- setter (n.)
- "one who sets (something)," c.1400, agent noun from set (v.). As a type of hunting-dog (originally a type of spaniel), 1570s, so called because the dog is "set" on game.
- setting (n.)
- late 14c., "fact or action of setting (something), putting, placing, planting," verbal noun from set (v.).
Meaning "place, location, site" is late 14c. Surgical sense, with reference to broken bones, etc., is from early 15c. In reference to heavenly bodies, from c.1400. Also in Middle English "act of creation; thing created" (c.1400). In reference to mounts for jewels, etc. from 1815; meaning "background, history, environment" is attested from 1841.
- settle (v.)
- "come to rest," Old English setlan "cause to sit, place, put," from setl "a seat" (see settle (n.)). Related: Settling. Compare German siedeln "to settle, colonize."
From c.1300 of birds, etc., "to alight." From early 14c. as "sink down, descend; cave in." Early 15c. in reference to suspended particles in a liquid. Sense of "establish a permanent residence" first recorded 1620s; that of "decide" is 1620s. Meaning "secure title to by deed" is from 1660s.
Meaning "reconcile" (a quarrel, differences, etc.) perhaps is influenced by Middle English sahtlen "to reconcile," from Old English saht "reconciliation," from Old Norse satt "reconciliation." To settle down "become content" is from 1853; transitive sense from 1520s; as what married couples do in establishing domesticity, from 1718. To settle for "content oneself with" is from 1943.
- settle (n.)
- "long bench," 1550s, from Middle English setle "a seat," from Old English setl "a seat, stall; position, abode; setting of a heavenly body," related to sittan "to sit," from Proto-Germanic *setla- (cognates: Middle Low German, Middle Dutch setel, Dutch zetel, German Sessel, Gothic sitls), from PIE *sedla- (cognates: Latin sella "seat, chair," Old Church Slavonic sedlo "saddle," Old English sadol "saddle"), from root *sed- (1) "to sit" (see sedentary).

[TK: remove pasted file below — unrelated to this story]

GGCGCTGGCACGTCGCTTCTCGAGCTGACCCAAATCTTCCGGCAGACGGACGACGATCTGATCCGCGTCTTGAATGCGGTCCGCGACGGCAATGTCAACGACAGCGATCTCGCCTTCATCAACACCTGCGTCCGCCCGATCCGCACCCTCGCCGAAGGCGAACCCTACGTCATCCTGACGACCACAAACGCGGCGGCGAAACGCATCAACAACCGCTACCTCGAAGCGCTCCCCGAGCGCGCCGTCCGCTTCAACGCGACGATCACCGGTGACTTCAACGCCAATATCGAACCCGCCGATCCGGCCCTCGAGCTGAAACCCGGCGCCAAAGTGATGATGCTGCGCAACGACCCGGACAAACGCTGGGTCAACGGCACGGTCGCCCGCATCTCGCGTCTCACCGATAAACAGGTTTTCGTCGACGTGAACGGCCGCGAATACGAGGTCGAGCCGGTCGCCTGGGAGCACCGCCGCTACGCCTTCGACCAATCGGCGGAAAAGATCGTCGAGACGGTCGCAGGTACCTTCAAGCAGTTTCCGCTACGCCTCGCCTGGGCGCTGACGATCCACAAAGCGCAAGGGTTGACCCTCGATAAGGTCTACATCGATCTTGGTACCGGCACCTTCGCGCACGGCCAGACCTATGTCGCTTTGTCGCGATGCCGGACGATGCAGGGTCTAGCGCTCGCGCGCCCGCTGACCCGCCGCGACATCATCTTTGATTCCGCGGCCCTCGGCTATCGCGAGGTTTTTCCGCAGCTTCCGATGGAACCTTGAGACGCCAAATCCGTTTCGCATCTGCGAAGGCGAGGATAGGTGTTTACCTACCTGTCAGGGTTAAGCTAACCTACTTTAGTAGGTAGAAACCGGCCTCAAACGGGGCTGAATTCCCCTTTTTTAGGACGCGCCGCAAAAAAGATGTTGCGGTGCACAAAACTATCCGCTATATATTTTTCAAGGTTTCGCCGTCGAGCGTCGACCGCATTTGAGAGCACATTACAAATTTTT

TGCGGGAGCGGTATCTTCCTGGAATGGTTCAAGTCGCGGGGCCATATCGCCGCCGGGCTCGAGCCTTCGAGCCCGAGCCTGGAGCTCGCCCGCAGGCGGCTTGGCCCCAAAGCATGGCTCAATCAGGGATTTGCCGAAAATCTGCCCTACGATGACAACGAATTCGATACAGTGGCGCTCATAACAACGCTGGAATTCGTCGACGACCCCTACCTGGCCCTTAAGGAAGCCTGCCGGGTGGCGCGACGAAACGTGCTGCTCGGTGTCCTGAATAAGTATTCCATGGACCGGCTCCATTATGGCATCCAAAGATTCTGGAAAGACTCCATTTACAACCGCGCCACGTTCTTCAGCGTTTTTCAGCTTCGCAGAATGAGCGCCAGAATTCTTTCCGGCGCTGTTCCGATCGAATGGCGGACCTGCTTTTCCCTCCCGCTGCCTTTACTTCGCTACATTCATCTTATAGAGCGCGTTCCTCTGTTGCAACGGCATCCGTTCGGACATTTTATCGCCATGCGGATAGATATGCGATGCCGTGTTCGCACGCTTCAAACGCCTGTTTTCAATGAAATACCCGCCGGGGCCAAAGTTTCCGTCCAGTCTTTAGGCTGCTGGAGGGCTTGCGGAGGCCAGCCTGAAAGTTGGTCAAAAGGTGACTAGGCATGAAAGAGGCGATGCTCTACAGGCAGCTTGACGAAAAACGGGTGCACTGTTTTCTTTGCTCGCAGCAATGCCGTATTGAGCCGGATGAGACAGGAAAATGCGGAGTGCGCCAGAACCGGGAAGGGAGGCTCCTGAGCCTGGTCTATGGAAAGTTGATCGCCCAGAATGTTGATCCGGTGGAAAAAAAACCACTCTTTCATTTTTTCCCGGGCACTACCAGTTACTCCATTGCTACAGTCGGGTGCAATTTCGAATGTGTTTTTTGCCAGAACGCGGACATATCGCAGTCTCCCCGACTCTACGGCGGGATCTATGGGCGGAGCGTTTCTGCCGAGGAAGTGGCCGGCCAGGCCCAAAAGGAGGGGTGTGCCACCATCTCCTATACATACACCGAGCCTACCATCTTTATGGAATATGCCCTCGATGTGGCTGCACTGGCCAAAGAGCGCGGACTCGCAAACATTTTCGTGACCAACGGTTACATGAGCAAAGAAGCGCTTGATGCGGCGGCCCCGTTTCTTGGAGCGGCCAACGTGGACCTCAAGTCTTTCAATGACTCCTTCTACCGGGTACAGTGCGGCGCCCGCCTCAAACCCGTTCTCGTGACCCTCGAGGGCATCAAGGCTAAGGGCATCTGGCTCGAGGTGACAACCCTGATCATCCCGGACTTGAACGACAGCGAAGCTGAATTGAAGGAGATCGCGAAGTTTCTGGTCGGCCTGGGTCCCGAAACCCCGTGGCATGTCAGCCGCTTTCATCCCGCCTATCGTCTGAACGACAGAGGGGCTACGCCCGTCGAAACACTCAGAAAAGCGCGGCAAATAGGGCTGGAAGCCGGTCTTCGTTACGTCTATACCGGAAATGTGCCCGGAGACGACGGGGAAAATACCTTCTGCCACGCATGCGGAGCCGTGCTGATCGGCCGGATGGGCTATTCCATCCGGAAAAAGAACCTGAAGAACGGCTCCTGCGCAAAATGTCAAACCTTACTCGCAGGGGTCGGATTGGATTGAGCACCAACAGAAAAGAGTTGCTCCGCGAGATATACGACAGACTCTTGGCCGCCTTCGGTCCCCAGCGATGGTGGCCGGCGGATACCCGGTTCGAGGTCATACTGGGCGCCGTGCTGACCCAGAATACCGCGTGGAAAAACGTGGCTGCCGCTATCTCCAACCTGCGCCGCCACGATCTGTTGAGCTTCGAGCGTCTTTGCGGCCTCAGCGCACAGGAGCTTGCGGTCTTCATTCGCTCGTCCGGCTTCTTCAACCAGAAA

- settled (adj.)
- "firmly fixed," also "quiet, orderly, steady," 1550s, past participle adjective from settle (v.).
- settlement (n.)
- 1620s, "act of fixing or steadying;" from settle (v.) + -ment. Meaning "a colony," especially a new one, "tract of country newly developed" is attested from 1690s; that of "small village on the frontier" is from 1827, American English. Sense of "payment of an account" is from 1729; legal sense "a settling of arrangements" (of divorce, property transfer, etc.) is from 1670s.
- settler (n.)
- 1590s, "a thing that settles" (a debate, etc.); agent noun from settle (v.). Meaning "a person who moves into a new country" is from 1690s.
- seven (n.)
- Old English seofon, from Proto-Germanic *sebun (cognates: Old Saxon sibun, Old Norse sjau, Swedish sju, Danish syv, Old Frisian sowen, siugun, Middle Dutch seven, Dutch zeven, Old High German sibun, German sieben, Gothic sibun), from PIE *septm "seven" (cognates: Sanskrit sapta, Avestan hapta, Hittite shipta, Greek hepta, Latin septem, Old Church Slavonic sedmi, Lithuanian septyni, Old Irish secht, Welsh saith).
Long regarded as a number of perfection (seven wonders; seven sleepers, the latter translating Latin septem dormientes; seven against Thebes, etc.), but that notion is late in Old English and in German a nasty, troublesome woman could be eine böse Sieben "an evil seven" (1662).